A high turnout seems likely in Iraq provincial elections on Saturday judging from yesterday’s voting by hospital doctors, prisoners, policemen, soldiers, and other special categories. Despite sporadic violence, the overall improvement in security will boost participation as voters elect provincial legislatures in 14 of the country’s 18 provinces.
The elections will result in a “great change in the political map“, according to Dr Hamid Fadel, a politics professor in the University of Baghdad. He told Asharq al-Awsat that the “lists that controlled the most seats in the past will not win the same percentage of seats in these elections because the people will vote depending on the past achievements and there were none in the past period.”
In Al-Basra, security forces attacked journalists and destroyed their cameras as they tried to record prisoners being told which candidates to support. Al-Hayat reports that one prisoner announced: “I don’t know for whom I am voting but a cleric wrote a number on my hand and I will vote for that number”
Iraqpundit cites an Iraqi newspaper story that religious and pan-Arabist forces may lose out to secular parties. Secular candidates will win 42 percent of the vote, and religious parties 31 percent, according to a poll by the parliament’s Iraqi Information Center, based on a sample of 4500 Iraqis across all provinces. Respondents faulted the religious parties for corruption and failing to deliver basic services such as electricity and water.
If secular parties do make gains, they will be against considerable odds. “The major religious parties are better organized, better funded, better armed, and control the media and … government departments that dispense jobs and social services,” according to Michael Knights, who runs the Iraq program at the Washington Institute for Near East Policy. “The seculars are typically divided and poorly organized … As a result, the Iraqi people don’t currently have a credible alternative option to the Islamists in many provinces.”
Liberal democrats like Ali al-Rahal agree that their impoverished parties cannot compete with tribal and religious parties that have benefitted from U.S. largesse and patronage as a result of the surge. The Washington Post reports:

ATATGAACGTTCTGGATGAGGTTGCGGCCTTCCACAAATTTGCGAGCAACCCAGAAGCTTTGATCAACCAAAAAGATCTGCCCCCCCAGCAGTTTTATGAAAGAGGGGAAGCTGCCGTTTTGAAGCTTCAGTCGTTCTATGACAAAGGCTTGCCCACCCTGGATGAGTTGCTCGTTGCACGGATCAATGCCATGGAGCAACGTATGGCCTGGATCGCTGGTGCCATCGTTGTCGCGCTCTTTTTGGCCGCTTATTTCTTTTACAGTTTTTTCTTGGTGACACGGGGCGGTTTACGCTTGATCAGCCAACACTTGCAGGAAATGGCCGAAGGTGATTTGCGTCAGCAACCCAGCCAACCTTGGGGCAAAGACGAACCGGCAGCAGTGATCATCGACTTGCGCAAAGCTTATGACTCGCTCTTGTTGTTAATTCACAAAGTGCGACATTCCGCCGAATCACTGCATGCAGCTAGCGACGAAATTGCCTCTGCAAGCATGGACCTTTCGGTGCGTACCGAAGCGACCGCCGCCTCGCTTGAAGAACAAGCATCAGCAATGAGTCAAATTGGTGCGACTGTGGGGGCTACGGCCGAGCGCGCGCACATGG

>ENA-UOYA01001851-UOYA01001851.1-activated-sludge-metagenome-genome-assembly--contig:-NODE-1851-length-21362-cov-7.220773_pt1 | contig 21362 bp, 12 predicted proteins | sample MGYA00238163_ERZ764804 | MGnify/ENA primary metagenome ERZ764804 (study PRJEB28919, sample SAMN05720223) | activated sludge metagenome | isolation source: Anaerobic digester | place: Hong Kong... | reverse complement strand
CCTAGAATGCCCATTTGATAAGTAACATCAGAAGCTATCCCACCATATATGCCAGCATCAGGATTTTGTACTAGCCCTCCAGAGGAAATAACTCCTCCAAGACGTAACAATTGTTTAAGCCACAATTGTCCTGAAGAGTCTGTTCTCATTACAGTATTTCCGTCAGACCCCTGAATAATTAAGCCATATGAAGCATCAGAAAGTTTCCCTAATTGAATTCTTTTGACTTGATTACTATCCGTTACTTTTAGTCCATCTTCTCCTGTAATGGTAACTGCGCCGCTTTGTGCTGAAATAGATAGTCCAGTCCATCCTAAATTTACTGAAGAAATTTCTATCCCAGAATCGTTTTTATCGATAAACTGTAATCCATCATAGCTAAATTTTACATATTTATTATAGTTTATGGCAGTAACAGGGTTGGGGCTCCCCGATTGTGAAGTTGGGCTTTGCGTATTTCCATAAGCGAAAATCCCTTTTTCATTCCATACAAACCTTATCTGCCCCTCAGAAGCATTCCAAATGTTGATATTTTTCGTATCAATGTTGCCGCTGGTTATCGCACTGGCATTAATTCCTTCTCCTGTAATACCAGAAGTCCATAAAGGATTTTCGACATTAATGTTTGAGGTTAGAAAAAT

Rahal is a leader of the Sons of the Two Rivers Movement, a group of secular liberals running under the slogan “Together for Development.” Shiites and Kurds sit on their board. So do a Christian and a Jew, one of the handful left in the country. They advocate human rights, transparency, an end to corruption and the rehabilitation of Iraq. “We consider this real democracy,” he said.
And no one seems to be listening. No one really can. The movement has almost no way to get the word out. One party member sold his car for $4,000. Another donated $1,250. They are considering auctioning off their red and gold furniture, lonely as it is in an office bereft of posters, party literature and the campaign pens tribal candidates pass out.
“We can’t even afford these,” Rahal said, waving a leaflet the size of a playing card for one of their candidates. “And this is something simple!”
“The work of democracy building has received relatively little attention and funding compared to the expense of keeping troops in the country and the cost of reconstruction projects,” notes Ken Wollack, head of the National Democratic Institute. Genuine democracy may take decades to develop and “no one should pronounce democracy either a success or failure after only five years or a handful of elections,” he told a State Department e-discussion today.
Whatever the election results, the Washington Institute’s J. Scott Carpenter and Michael Knights believe the provincial elections will provide a “good case study of what happens when an electoral process in an unstable country receives insufficient attention and support from the international community” and provide pointers for future policy:
Looking forward, the Obama administration should support a stronger role for the United Nations Assistance Mission in Iraq in forthcoming district and subdistrict elections, which must take place within six months. These competitions can absorb many of the candidates who failed to win a provincial council seat; indeed, district-level politics are a good starting place for aspirant “independent” politicians with strong local connections. In the longer term, the international community needs to incorporate the lessons of these provincial polls into the drafting of a new permanent provincial elections law (to replace the current one-time law), a Kirkuk special elections law, a campaign financing law, and international support to the national elections scheduled for December 31, 2009.